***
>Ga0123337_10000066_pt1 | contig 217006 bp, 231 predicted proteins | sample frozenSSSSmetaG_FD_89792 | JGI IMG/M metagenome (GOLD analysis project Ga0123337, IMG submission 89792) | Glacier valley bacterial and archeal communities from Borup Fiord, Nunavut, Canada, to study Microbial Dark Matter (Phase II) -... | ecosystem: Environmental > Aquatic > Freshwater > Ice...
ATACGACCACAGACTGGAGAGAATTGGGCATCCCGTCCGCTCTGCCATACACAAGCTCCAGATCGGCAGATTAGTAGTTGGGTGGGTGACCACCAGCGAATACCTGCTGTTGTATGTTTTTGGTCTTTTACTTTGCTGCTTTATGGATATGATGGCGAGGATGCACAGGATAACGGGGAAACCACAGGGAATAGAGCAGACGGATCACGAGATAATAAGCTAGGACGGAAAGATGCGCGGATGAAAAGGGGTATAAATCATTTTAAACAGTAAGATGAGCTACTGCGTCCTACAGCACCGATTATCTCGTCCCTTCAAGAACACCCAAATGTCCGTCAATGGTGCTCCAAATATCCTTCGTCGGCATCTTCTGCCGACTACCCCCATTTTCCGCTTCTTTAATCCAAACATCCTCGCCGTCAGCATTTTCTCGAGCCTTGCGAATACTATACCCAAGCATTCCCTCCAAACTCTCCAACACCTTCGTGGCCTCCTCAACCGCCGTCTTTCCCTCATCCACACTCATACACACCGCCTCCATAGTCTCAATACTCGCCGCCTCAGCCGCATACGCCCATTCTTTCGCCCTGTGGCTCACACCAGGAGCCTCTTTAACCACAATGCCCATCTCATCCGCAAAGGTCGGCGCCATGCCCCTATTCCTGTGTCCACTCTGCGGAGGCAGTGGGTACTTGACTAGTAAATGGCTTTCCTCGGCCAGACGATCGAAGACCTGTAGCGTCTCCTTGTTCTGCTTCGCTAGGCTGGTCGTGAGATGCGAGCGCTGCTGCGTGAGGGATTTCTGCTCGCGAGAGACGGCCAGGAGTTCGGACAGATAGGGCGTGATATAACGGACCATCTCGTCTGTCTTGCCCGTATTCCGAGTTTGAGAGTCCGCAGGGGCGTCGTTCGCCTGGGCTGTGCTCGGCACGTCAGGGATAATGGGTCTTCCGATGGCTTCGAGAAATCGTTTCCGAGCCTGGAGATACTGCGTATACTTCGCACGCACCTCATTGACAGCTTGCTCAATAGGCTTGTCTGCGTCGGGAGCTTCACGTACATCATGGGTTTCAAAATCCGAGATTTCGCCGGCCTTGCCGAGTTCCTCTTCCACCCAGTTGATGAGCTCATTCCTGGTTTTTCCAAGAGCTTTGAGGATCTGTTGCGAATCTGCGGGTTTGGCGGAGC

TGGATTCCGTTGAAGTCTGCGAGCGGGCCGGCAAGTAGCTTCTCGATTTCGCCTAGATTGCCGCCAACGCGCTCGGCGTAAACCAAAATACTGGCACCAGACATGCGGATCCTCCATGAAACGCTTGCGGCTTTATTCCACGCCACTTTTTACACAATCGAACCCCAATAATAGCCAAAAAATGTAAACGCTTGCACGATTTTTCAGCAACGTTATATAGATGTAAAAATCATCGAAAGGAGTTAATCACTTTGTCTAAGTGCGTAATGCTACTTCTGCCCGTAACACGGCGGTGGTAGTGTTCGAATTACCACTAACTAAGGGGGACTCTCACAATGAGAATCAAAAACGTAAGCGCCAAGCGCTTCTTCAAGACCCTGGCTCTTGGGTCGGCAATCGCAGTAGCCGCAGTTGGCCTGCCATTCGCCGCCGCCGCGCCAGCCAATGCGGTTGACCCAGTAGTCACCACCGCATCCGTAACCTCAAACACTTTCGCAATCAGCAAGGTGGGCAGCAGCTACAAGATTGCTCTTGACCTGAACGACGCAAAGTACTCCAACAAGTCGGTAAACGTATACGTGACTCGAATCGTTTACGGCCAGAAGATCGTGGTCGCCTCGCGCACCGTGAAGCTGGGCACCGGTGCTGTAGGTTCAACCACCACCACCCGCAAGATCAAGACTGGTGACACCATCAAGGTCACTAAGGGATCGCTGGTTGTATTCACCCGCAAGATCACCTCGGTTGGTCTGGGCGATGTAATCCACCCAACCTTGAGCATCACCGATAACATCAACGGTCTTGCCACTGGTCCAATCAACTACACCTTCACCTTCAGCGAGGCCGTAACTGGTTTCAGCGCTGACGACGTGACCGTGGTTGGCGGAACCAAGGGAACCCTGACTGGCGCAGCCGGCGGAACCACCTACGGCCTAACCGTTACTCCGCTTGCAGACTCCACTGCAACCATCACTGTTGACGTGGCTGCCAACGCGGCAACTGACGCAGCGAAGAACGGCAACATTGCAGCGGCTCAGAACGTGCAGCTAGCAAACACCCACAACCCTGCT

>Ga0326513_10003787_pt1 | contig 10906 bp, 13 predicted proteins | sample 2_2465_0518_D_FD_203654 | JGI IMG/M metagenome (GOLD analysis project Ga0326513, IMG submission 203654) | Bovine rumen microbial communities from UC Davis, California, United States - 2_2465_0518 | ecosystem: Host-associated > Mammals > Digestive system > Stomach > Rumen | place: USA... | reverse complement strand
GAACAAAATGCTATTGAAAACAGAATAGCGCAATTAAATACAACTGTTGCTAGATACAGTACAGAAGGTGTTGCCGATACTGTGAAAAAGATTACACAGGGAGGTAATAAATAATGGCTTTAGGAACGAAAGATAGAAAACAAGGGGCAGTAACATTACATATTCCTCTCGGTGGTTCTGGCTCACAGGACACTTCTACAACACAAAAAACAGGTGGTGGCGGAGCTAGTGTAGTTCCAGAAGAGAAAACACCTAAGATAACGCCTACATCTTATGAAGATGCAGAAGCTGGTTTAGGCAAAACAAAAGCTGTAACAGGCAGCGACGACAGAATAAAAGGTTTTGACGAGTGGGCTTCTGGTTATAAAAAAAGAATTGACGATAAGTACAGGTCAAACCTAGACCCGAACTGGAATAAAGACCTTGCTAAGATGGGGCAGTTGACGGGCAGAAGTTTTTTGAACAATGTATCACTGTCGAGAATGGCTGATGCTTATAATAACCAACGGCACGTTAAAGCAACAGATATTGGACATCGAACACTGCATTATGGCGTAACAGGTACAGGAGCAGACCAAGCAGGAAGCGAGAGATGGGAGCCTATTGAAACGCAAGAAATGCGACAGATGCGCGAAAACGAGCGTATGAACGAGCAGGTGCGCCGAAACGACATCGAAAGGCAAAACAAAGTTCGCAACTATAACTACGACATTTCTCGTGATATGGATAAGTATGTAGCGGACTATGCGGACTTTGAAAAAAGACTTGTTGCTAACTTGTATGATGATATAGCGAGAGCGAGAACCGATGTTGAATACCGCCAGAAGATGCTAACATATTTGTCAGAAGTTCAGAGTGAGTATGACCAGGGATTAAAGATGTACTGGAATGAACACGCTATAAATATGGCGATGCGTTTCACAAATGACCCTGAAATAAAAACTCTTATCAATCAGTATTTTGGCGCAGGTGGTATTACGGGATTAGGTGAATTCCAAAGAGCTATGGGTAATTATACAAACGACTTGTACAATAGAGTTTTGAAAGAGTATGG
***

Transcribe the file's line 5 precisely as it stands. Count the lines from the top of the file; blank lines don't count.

GAACAAAATGCTATTGAAAACAGAATAGCGCAATTAAATACAACTGTTGCTAGATACAGTACAGAAGGTGTTGCCGATACTGTGAAAAAGATTACACAGGGAGGTAATAAATAATGGCTTTAGGAACGAAAGATAGAAAACAAGGGGCAGTAACATTACATATTCCTCTCGGTGGTTCTGGCTCACAGGACACTTCTACAACACAAAAAACAGGTGGTGGCGGAGCTAGTGTAGTTCCAGAAGAGAAAACACCTAAGATAACGCCTACATCTTATGAAGATGCAGAAGCTGGTTTAGGCAAAACAAAAGCTGTAACAGGCAGCGACGACAGAATAAAAGGTTTTGACGAGTGGGCTTCTGGTTATAAAAAAAGAATTGACGATAAGTACAGGTCAAACCTAGACCCGAACTGGAATAAAGACCTTGCTAAGATGGGGCAGTTGACGGGCAGAAGTTTTTTGAACAATGTATCACTGTCGAGAATGGCTGATGCTTATAATAACCAACGGCACGTTAAAGCAACAGATATTGGACATCGAACACTGCATTATGGCGTAACAGGTACAGGAGCAGACCAAGCAGGAAGCGAGAGATGGGAGCCTATTGAAACGCAAGAAATGCGACAGATGCGCGAAAACGAGCGTATGAACGAGCAGGTGCGCCGAAACGACATCGAAAGGCAAAACAAAGTTCGCAACTATAACTACGACATTTCTCGTGATATGGATAAGTATGTAGCGGACTATGCGGACTTTGAAAAAAGACTTGTTGCTAACTTGTATGATGATATAGCGAGAGCGAGAACCGATGTTGAATACCGCCAGAAGATGCTAACATATTTGTCAGAAGTTCAGAGTGAGTATGACCAGGGATTAAAGATGTACTGGAATGAACACGCTATAAATATGGCGATGCGTTTCACAAATGACCCTGAAATAAAAACTCTTATCAATCAGTATTTTGGCGCAGGTGGTATTACGGGATTAGGTGAATTCCAAAGAGCTATGGGTAATTATACAAACGACTTGTACAATAGAGTTTTGAAAGAGTATGG